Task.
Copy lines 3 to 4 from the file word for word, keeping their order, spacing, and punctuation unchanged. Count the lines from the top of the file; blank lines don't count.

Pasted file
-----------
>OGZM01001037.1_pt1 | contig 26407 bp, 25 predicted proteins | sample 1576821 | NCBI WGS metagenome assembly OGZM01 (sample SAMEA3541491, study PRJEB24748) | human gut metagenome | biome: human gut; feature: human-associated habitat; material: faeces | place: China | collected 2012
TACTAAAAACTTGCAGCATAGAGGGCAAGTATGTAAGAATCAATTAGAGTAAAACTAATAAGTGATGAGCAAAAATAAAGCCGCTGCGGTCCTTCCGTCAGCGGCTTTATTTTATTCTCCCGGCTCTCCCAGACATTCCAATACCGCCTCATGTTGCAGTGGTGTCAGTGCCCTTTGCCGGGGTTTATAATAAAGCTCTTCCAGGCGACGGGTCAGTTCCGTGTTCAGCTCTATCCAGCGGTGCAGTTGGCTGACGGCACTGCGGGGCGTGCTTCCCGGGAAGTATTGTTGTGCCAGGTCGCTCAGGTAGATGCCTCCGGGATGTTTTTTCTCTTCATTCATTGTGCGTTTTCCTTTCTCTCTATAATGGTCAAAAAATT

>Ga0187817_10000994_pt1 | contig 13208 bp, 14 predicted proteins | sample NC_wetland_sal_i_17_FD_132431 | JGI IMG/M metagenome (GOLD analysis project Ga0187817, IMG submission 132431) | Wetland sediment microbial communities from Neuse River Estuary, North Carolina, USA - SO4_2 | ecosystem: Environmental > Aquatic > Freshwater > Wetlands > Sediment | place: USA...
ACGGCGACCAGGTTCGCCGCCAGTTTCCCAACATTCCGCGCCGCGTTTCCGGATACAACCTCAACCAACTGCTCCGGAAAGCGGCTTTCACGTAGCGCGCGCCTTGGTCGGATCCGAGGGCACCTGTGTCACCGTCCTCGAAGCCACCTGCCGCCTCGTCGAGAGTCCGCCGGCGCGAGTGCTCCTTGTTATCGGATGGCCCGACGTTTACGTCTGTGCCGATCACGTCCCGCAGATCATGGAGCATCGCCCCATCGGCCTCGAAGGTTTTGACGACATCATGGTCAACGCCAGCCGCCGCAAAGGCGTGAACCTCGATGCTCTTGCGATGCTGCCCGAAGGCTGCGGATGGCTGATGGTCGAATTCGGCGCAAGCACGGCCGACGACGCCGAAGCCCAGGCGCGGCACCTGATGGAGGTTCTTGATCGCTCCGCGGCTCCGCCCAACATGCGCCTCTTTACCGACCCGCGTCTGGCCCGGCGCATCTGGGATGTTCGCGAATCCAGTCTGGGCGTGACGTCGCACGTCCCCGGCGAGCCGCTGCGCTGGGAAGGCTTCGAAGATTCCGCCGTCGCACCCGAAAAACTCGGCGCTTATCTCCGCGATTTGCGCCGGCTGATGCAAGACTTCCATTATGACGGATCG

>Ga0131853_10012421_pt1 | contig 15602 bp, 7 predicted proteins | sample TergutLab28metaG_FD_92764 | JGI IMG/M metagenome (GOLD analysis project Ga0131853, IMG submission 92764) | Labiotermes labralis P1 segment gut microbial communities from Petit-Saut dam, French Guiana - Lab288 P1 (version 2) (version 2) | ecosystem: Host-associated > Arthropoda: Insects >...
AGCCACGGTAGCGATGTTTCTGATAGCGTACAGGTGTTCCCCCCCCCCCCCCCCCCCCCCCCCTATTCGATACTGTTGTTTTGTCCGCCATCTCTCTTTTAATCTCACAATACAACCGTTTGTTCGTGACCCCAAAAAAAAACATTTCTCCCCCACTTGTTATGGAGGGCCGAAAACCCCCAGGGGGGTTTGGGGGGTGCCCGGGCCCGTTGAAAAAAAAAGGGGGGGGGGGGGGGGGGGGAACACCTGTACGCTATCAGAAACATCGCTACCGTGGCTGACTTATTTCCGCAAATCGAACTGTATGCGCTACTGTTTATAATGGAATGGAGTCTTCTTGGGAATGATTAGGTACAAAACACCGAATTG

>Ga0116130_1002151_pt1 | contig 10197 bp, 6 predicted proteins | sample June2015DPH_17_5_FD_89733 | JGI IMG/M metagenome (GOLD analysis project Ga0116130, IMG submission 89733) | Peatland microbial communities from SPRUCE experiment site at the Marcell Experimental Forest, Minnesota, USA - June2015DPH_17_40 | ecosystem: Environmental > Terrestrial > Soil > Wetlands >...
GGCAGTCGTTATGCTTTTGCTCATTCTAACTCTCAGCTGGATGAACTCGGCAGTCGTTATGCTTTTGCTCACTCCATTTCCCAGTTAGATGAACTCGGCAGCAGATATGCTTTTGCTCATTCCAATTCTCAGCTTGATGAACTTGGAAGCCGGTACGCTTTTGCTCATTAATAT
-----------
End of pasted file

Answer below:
>Ga0187817_10000994_pt1 | contig 13208 bp, 14 predicted proteins | sample NC_wetland_sal_i_17_FD_132431 | JGI IMG/M metagenome (GOLD analysis project Ga0187817, IMG submission 132431) | Wetland sediment microbial communities from Neuse River Estuary, North Carolina, USA - SO4_2 | ecosystem: Environmental > Aquatic > Freshwater > Wetlands > Sediment | place: USA...
ACGGCGACCAGGTTCGCCGCCAGTTTCCCAACATTCCGCGCCGCGTTTCCGGATACAACCTCAACCAACTGCTCCGGAAAGCGGCTTTCACGTAGCGCGCGCCTTGGTCGGATCCGAGGGCACCTGTGTCACCGTCCTCGAAGCCACCTGCCGCCTCGTCGAGAGTCCGCCGGCGCGAGTGCTCCTTGTTATCGGATGGCCCGACGTTTACGTCTGTGCCGATCACGTCCCGCAGATCATGGAGCATCGCCCCATCGGCCTCGAAGGTTTTGACGACATCATGGTCAACGCCAGCCGCCGCAAAGGCGTGAACCTCGATGCTCTTGCGATGCTGCCCGAAGGCTGCGGATGGCTGATGGTCGAATTCGGCGCAAGCACGGCCGACGACGCCGAAGCCCAGGCGCGGCACCTGATGGAGGTTCTTGATCGCTCCGCGGCTCCGCCCAACATGCGCCTCTTTACCGACCCGCGTCTGGCCCGGCGCATCTGGGATGTTCGCGAATCCAGTCTGGGCGTGACGTCGCACGTCCCCGGCGAGCCGCTGCGCTGGGAAGGCTTCGAAGATTCCGCCGTCGCACCCGAAAAACTCGGCGCTTATCTCCGCGATTTGCGCCGGCTGATGCAAGACTTCCATTATGACGGATCG